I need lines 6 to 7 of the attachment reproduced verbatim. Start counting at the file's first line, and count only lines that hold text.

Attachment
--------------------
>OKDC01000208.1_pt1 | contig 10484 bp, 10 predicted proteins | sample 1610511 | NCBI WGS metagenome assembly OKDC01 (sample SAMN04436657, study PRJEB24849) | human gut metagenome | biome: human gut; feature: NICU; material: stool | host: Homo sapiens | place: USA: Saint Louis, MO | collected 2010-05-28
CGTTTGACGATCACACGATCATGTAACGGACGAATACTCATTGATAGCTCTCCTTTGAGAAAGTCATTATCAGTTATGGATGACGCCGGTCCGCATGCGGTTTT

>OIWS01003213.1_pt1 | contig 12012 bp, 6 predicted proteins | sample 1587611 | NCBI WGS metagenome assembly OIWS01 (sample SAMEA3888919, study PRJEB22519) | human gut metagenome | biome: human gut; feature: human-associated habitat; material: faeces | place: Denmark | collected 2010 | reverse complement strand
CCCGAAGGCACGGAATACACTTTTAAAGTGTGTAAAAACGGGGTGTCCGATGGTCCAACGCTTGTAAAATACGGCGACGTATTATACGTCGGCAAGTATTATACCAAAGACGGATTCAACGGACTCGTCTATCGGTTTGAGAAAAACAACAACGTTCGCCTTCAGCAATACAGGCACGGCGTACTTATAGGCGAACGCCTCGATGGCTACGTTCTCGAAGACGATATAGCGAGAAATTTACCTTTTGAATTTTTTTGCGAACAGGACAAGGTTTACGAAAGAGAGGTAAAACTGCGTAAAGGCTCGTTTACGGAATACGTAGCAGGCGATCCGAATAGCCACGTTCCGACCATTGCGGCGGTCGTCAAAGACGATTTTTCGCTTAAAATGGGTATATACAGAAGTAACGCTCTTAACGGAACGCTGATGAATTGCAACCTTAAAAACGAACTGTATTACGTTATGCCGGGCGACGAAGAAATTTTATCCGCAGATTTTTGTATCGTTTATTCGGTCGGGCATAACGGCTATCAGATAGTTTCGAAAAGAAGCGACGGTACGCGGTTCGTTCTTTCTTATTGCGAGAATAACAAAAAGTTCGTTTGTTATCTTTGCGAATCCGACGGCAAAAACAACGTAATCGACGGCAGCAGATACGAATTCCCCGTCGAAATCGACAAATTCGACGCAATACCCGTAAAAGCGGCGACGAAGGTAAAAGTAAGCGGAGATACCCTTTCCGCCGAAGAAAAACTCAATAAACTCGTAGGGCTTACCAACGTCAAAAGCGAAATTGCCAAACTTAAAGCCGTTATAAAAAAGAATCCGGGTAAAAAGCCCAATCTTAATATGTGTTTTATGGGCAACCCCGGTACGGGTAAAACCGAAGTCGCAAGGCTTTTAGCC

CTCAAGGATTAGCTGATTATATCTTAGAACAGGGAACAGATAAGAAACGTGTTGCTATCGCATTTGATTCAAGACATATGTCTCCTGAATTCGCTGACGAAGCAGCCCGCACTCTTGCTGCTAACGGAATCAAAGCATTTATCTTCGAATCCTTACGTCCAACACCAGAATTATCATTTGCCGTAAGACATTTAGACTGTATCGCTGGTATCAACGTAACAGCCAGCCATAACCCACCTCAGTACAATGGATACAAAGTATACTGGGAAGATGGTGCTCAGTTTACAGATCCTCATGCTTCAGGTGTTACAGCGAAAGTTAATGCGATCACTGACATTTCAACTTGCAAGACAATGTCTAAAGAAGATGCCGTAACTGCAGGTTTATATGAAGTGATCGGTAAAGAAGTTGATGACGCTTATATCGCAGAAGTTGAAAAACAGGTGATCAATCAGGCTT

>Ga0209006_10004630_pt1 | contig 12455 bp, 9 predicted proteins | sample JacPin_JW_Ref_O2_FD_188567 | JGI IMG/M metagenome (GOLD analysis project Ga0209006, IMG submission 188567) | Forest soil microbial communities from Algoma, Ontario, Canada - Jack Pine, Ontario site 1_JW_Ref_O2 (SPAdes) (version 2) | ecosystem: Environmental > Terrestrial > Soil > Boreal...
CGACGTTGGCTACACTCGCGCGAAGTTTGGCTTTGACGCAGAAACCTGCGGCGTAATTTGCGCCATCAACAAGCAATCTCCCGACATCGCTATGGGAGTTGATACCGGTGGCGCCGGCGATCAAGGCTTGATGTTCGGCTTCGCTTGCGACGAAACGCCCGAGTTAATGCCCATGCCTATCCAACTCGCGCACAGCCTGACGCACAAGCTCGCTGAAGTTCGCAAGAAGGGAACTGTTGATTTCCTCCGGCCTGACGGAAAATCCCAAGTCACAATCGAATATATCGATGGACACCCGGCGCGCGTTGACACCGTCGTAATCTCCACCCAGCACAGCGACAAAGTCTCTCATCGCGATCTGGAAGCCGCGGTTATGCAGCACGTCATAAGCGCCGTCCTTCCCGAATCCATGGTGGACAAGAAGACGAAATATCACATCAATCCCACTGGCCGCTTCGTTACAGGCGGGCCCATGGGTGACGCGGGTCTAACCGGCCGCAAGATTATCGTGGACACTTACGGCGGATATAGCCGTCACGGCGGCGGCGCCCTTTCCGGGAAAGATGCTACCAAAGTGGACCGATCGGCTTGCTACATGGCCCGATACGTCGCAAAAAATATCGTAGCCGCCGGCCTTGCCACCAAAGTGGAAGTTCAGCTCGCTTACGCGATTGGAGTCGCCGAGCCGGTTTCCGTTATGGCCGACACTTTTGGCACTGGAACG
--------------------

>Ga0209006_10004630_pt1 | contig 12455 bp, 9 predicted proteins | sample JacPin_JW_Ref_O2_FD_188567 | JGI IMG/M metagenome (GOLD analysis project Ga0209006, IMG submission 188567) | Forest soil microbial communities from Algoma, Ontario, Canada - Jack Pine, Ontario site 1_JW_Ref_O2 (SPAdes) (version 2) | ecosystem: Environmental > Terrestrial > Soil > Boreal...
CGACGTTGGCTACACTCGCGCGAAGTTTGGCTTTGACGCAGAAACCTGCGGCGTAATTTGCGCCATCAACAAGCAATCTCCCGACATCGCTATGGGAGTTGATACCGGTGGCGCCGGCGATCAAGGCTTGATGTTCGGCTTCGCTTGCGACGAAACGCCCGAGTTAATGCCCATGCCTATCCAACTCGCGCACAGCCTGACGCACAAGCTCGCTGAAGTTCGCAAGAAGGGAACTGTTGATTTCCTCCGGCCTGACGGAAAATCCCAAGTCACAATCGAATATATCGATGGACACCCGGCGCGCGTTGACACCGTCGTAATCTCCACCCAGCACAGCGACAAAGTCTCTCATCGCGATCTGGAAGCCGCGGTTATGCAGCACGTCATAAGCGCCGTCCTTCCCGAATCCATGGTGGACAAGAAGACGAAATATCACATCAATCCCACTGGCCGCTTCGTTACAGGCGGGCCCATGGGTGACGCGGGTCTAACCGGCCGCAAGATTATCGTGGACACTTACGGCGGATATAGCCGTCACGGCGGCGGCGCCCTTTCCGGGAAAGATGCTACCAAAGTGGACCGATCGGCTTGCTACATGGCCCGATACGTCGCAAAAAATATCGTAGCCGCCGGCCTTGCCACCAAAGTGGAAGTTCAGCTCGCTTACGCGATTGGAGTCGCCGAGCCGGTTTCCGTTATGGCCGACACTTTTGGCACTGGAACG